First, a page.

Refusing to take ‘yes’ for an answer

On Friday afternoon, after House Speaker John Boehner (R-Ohio) abandoned debt-reduction talks with the White House, President Obama held a press conference and raised a compelling point:

“I think that one of the questions that the Republican Party is going to have to ask itself is, can they say yes to anything? Can they say yes to anything?”

The answer may very well be, “No, they can’t.”

I’m trying to remember all of the various offers Republicans have turned down over the last several months. They started from the sensible position that the debt ceiling must be raised, and then proceeded to turn down every viable alternative.

* Democrats asked Republicans to pass a clean bill, just as GOP leaders had supported many times in the past. Republicans said, “No.”

* Democrats invited Republicans to Biden-led bipartisan talks. Republicans quit.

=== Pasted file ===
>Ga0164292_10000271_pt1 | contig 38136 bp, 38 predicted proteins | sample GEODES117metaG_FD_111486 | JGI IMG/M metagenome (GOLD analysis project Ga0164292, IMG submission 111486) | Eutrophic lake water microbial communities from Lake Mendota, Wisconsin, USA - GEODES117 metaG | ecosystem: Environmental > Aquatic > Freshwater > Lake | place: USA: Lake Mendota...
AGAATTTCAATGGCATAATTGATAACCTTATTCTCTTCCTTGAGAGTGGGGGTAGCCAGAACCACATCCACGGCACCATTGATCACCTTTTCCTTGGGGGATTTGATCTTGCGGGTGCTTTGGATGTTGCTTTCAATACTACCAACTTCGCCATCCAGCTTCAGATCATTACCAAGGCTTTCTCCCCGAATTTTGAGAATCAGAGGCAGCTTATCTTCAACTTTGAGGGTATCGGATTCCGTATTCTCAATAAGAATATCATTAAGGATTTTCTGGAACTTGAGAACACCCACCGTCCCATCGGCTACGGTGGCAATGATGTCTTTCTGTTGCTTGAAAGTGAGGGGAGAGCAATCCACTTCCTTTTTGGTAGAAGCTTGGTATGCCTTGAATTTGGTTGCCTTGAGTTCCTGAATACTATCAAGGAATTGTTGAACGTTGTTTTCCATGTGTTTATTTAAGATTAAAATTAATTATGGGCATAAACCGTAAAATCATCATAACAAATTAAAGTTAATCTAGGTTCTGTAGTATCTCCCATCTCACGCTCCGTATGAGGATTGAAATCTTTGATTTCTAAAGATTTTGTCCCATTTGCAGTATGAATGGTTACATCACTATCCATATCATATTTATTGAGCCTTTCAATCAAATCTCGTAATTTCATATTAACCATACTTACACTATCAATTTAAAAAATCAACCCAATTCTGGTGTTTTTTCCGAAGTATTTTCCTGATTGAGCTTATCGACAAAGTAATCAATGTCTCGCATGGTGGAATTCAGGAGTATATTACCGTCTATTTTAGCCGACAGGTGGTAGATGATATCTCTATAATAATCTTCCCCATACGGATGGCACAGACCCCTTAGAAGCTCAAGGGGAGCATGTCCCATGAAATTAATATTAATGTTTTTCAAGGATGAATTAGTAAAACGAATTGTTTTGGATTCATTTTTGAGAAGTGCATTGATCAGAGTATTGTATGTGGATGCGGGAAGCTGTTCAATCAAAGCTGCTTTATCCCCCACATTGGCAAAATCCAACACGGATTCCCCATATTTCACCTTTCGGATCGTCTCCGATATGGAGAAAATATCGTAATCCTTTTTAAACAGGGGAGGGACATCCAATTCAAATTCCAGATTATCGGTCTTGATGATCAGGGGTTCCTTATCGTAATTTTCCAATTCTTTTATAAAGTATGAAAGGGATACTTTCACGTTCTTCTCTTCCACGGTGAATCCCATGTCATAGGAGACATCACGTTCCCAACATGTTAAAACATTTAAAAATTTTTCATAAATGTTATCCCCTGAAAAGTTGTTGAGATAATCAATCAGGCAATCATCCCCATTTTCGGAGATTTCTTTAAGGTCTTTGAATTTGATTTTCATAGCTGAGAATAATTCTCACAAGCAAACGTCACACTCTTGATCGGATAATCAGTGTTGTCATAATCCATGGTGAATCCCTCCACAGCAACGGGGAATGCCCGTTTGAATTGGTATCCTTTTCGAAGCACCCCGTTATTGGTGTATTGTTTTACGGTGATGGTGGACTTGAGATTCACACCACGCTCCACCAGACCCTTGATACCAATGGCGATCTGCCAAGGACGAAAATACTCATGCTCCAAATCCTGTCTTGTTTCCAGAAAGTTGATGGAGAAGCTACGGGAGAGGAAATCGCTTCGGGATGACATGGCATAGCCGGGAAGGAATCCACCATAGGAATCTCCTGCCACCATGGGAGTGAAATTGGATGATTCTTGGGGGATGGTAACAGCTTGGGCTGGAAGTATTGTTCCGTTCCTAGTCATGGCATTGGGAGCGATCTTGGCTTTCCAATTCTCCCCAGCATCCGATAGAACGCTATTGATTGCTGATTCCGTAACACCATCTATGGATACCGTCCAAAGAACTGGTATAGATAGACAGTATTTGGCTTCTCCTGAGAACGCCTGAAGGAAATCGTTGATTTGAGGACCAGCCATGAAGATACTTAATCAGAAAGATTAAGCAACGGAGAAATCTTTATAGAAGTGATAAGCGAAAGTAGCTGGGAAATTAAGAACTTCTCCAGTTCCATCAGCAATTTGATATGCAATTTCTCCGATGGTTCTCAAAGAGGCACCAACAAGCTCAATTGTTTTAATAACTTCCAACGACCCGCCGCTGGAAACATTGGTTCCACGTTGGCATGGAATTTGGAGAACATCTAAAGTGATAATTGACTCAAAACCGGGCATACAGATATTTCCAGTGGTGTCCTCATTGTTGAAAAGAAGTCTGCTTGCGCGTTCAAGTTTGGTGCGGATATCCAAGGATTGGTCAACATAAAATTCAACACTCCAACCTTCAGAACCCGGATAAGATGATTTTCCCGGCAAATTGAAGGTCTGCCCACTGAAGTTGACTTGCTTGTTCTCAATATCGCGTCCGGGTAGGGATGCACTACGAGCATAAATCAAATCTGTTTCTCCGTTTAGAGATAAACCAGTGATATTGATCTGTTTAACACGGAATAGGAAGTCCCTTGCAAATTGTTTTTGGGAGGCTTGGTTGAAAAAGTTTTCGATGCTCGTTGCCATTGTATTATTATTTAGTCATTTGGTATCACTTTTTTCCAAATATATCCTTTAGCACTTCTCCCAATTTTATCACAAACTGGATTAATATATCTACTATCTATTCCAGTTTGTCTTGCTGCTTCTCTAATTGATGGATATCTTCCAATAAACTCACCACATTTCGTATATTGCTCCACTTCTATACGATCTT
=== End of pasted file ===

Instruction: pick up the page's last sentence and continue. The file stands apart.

* Democrats offered a $2.4 trillion debt-reduction package, 83% of which would come from spending cuts. Republicans said, “No.”

* Democrats sought a Grand Bargain, with more than $4 trillion in savings. Republicans said, “No.”

* Several Democrats offered some preliminary support for the “Gang of Six” blueprint. Republicans said, “No.”

* Many more Democrats signaled support for the McConnell/Reid “Plan B.” Republicans said, “No.”

Is it me, or is there a pattern to all of this?

Late yesterday, Senate Majority Leader Harry Reid (D-Nev.) announced his support for a yet another approach that would meet all of the GOP demands: it would (1) include about $2.7 trillion in debt reduction; (2) bring in nothing in the way of new revenue; and (3) require only one debt-ceiling increase this Congress, just as GOP leaders requested.

By all indications, Republicans will reject Reid’s latest offer, too.

Which brings us back to the president’s question: “Can they say yes to anything?”